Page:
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 The present invention relates to a method of transmitting two signals over a single transmission line, and in particular to a method of transmitting a frequency reference signal and a control command signal for a generator command unit over a single transmission line, and to an apparatus utilising such a method.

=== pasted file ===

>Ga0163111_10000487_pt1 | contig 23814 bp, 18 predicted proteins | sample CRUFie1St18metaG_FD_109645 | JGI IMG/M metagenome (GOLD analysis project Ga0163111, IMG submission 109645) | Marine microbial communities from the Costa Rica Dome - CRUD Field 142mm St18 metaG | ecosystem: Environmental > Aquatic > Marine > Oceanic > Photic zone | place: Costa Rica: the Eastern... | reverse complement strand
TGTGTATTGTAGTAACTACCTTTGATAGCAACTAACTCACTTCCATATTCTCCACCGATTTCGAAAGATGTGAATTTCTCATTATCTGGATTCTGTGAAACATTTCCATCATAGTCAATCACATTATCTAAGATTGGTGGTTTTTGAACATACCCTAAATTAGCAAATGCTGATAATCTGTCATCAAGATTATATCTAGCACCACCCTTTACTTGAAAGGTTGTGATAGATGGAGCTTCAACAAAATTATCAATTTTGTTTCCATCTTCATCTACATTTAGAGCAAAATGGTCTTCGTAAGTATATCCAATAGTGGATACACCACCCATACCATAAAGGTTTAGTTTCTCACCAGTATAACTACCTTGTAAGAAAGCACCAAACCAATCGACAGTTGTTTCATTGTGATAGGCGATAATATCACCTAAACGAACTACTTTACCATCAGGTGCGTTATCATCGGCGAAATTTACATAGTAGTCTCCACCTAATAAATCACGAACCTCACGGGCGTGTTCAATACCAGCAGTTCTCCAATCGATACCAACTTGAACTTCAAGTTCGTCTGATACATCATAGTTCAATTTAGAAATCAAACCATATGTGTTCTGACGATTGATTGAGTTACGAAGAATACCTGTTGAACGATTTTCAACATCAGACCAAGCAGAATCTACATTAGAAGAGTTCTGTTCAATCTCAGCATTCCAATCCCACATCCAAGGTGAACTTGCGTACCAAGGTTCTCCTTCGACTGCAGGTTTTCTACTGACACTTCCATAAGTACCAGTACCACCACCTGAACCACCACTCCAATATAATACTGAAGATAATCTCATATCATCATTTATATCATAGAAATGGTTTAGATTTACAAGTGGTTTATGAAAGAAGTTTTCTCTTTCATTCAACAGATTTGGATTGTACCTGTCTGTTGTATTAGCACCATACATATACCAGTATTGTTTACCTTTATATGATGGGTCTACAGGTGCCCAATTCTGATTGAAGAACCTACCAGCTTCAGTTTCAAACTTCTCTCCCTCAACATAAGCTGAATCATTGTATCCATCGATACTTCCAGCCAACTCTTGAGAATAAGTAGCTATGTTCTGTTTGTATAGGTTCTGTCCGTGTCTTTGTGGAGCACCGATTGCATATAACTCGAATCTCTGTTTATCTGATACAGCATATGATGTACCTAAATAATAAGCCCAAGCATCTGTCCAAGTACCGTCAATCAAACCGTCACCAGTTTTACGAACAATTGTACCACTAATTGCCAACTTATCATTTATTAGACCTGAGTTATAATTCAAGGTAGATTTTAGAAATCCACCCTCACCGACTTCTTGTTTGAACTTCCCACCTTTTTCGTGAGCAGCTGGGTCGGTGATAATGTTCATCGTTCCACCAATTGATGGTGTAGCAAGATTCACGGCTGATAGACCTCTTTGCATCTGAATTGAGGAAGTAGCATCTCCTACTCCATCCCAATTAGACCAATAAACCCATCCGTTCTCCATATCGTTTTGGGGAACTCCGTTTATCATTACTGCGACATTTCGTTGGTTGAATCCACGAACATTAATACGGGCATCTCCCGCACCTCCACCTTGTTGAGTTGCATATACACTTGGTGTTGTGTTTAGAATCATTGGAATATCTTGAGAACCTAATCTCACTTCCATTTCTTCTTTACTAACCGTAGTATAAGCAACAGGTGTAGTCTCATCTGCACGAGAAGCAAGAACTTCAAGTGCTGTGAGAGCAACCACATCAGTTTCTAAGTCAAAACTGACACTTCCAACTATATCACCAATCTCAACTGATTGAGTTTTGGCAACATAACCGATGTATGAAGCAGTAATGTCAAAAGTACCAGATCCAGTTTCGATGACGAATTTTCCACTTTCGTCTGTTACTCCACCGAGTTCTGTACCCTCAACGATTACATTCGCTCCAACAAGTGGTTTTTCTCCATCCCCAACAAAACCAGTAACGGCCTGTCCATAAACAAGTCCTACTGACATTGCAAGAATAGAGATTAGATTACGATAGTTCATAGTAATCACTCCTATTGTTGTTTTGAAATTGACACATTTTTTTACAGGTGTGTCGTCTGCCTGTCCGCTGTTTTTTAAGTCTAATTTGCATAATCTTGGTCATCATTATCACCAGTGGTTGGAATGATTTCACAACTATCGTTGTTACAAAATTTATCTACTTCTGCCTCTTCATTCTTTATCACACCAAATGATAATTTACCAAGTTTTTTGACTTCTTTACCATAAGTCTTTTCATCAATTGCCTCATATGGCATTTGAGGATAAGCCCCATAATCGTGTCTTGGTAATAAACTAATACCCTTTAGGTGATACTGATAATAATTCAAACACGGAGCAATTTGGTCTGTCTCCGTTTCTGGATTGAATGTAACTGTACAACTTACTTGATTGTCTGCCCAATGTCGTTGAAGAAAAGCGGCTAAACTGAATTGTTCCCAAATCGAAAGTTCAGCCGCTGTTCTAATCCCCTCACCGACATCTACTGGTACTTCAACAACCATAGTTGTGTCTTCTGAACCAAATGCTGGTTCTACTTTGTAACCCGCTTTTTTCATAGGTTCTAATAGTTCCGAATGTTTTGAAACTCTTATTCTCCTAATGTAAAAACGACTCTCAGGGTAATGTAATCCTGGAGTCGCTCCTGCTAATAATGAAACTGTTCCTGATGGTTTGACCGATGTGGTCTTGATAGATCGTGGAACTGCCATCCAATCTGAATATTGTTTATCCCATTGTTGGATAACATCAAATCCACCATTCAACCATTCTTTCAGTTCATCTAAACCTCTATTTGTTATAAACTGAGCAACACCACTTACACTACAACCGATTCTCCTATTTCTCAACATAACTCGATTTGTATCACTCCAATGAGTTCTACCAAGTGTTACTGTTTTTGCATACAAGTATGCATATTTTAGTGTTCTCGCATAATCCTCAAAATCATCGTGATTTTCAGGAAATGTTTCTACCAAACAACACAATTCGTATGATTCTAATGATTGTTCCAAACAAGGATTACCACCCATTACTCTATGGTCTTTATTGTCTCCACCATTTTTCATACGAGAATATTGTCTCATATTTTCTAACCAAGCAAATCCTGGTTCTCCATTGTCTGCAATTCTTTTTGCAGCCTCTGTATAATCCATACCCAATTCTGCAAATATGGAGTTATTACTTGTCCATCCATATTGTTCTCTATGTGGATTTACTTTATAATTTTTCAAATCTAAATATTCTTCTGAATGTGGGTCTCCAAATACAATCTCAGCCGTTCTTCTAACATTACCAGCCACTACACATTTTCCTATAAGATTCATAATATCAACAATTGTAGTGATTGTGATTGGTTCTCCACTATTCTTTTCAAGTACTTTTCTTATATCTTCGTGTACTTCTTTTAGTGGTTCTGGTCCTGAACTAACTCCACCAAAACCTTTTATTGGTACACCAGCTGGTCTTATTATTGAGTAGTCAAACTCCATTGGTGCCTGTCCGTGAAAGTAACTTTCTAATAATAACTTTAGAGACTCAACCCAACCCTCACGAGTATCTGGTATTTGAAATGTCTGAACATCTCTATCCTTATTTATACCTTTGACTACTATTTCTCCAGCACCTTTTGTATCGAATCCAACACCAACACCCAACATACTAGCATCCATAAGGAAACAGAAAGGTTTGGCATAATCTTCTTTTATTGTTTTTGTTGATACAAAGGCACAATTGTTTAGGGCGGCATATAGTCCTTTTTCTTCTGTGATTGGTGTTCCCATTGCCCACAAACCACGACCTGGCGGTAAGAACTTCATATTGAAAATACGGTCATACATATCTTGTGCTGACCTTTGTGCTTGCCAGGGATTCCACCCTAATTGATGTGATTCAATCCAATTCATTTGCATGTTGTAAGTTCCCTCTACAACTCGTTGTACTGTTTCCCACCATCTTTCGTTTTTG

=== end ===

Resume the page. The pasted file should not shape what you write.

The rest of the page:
As electronic equipment and/or systems controlled by such equipment become ever more complex so the number of signals required to be transmitted between individual pieces of equipment and/or subsystems increases. There is therefore a corresponding increase in the number of transmission lines, or cables, that are required to be provided between individual items of equipment. In certain applications where physical space is limited, or where it is desirable to minimise the weight of physical transmission lines, or where new systems are being retrofitted into existing installations it becomes impracticable or impossible to provide a wire for each individual signal.